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A government study to be published today in the Journal of the American Medical Association, finds that so-called MRSA ‘superbugs’ are twice as common as was previously thought. Nearly 19,000 people died in 2005 after becoming infected with drug-resistant bacteria in hospitals and nursing homes.

Beginning in 1970, doctor began to observe infections that weren’t easily treatable with typical antibiotics. This period heralded the arrival of ‘superbugs’.

The study determined that an alarming 85% of invasive MRSA infection, or methicillin-resistant Staphylococcus aureus infection, were caused by health care treatment. This happens when bacteria are carried around by health care workers from patient to patient.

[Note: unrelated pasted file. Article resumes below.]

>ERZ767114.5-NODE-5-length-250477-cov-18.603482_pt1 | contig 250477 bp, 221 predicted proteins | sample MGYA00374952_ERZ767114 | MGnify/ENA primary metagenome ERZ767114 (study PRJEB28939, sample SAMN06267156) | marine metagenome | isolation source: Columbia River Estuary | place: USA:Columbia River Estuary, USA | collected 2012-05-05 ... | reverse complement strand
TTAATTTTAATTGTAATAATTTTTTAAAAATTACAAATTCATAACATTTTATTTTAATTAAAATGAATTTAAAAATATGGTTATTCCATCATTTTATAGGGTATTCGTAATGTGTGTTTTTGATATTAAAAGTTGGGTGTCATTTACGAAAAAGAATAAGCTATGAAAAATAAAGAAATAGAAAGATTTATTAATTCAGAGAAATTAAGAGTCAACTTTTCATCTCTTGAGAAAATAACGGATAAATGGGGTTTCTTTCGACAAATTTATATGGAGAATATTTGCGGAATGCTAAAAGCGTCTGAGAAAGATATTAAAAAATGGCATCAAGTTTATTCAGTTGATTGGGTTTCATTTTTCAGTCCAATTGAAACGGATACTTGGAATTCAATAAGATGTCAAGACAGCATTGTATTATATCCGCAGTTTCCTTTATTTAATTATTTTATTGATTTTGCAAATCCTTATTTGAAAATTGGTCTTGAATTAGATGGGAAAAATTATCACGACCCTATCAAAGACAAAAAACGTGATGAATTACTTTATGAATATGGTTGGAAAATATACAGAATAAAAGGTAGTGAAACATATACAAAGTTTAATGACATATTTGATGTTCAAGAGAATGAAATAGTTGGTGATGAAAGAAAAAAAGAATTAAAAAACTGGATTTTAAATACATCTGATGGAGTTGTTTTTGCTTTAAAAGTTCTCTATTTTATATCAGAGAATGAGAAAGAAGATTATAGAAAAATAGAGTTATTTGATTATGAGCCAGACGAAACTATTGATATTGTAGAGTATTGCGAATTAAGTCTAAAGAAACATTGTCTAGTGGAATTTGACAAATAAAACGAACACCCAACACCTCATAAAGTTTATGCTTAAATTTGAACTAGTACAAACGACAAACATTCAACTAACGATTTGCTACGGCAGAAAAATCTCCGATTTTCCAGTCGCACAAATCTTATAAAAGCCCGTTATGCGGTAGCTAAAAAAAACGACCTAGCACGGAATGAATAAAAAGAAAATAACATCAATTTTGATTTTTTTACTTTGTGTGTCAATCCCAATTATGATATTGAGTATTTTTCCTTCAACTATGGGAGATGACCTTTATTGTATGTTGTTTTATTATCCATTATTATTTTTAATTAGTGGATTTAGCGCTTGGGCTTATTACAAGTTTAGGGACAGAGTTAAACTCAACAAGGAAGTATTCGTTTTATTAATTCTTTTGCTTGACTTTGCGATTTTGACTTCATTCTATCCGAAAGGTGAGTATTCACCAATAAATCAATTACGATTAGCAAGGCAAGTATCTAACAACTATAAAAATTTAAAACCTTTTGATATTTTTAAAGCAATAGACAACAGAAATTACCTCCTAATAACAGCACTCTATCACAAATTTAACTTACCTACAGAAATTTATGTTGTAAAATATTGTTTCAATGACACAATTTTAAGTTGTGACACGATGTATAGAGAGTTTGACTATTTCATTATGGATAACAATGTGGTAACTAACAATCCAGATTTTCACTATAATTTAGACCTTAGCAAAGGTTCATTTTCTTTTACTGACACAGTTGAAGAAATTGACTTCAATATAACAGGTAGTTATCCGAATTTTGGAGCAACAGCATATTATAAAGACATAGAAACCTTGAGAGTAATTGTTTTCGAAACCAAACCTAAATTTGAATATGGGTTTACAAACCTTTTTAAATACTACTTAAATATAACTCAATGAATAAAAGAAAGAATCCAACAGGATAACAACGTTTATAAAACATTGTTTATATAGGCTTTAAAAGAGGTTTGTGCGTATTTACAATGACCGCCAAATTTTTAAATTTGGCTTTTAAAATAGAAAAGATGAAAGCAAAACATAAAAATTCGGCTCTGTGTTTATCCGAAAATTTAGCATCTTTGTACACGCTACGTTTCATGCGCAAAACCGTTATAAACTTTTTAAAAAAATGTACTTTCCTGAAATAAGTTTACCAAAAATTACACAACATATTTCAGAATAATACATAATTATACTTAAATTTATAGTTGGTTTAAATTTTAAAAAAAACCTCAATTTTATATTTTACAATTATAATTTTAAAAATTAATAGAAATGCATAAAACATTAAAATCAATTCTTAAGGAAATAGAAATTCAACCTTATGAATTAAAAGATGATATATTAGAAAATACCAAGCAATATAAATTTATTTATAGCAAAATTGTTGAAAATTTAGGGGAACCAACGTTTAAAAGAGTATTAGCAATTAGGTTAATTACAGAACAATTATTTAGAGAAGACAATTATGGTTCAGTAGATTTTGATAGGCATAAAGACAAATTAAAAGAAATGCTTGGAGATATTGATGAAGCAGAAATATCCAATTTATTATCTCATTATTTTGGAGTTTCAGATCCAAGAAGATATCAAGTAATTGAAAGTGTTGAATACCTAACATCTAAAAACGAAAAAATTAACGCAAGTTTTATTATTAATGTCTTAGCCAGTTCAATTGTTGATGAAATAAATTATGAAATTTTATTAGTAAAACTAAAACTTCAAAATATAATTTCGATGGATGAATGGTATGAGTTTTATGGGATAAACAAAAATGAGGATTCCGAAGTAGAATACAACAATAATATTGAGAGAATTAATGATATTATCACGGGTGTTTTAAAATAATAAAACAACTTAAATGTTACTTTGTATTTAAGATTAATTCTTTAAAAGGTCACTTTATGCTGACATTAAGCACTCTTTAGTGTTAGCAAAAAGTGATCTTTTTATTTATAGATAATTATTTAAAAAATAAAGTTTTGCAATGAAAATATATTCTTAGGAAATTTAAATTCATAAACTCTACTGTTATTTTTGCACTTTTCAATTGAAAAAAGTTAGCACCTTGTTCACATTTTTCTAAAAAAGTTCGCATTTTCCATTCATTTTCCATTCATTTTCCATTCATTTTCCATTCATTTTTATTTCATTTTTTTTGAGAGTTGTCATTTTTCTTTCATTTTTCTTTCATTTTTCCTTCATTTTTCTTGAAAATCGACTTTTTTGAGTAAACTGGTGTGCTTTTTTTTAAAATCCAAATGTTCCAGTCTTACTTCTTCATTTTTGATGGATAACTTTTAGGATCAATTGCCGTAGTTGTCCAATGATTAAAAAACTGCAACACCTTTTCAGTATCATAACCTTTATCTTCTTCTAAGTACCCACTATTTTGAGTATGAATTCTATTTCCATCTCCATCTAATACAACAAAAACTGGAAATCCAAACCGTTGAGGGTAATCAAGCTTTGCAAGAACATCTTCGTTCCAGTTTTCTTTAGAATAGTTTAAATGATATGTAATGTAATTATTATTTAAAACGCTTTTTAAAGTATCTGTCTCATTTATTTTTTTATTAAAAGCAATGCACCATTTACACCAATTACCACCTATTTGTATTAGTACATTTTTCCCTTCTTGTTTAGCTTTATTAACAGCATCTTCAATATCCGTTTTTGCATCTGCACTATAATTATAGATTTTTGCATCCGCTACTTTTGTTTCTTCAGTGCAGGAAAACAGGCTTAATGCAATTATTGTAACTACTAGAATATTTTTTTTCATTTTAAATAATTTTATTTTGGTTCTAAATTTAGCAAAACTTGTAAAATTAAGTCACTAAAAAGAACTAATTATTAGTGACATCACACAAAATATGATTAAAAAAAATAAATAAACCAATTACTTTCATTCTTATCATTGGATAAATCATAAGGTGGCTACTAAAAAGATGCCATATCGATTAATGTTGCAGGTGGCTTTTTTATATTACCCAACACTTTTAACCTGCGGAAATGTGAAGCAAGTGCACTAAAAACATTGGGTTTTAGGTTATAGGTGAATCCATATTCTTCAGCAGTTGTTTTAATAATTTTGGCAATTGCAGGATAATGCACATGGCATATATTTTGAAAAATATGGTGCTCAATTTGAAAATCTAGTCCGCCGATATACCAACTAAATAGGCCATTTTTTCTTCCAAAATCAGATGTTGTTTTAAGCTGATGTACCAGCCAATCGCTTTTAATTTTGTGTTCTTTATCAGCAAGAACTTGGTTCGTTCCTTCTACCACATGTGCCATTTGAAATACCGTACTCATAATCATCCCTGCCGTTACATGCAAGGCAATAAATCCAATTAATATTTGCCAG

The results from the government study are likely to generate more discussion over testing patients on hospital admission for MRSAs. Some research suggests that hospitals that quarantine patients with MRSAs and use special clothes for each contact may reduce infection rates.

The major importance of this government study was its reliance on actual cases of MRSA infection. Researchers estimate that nearly 95,000 people developed a MRSA of some sort in 2005.

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